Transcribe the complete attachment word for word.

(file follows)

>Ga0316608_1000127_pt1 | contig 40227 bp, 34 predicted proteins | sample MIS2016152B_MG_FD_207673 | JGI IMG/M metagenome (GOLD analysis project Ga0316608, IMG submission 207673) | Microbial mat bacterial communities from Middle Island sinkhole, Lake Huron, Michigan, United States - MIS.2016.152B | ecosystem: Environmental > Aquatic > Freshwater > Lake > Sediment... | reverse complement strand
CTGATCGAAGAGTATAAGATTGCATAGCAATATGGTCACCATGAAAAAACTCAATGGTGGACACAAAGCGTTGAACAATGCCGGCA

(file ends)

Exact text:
>Ga0316608_1000127_pt1 | contig 40227 bp, 34 predicted proteins | sample MIS2016152B_MG_FD_207673 | JGI IMG/M metagenome (GOLD analysis project Ga0316608, IMG submission 207673) | Microbial mat bacterial communities from Middle Island sinkhole, Lake Huron, Michigan, United States - MIS.2016.152B | ecosystem: Environmental > Aquatic > Freshwater > Lake > Sediment... | reverse complement strand
CTGATCGAAGAGTATAAGATTGCATAGCAATATGGTCACCATGAAAAAACTCAATGGTGGACACAAAGCGTTGAACAATGCCGGCA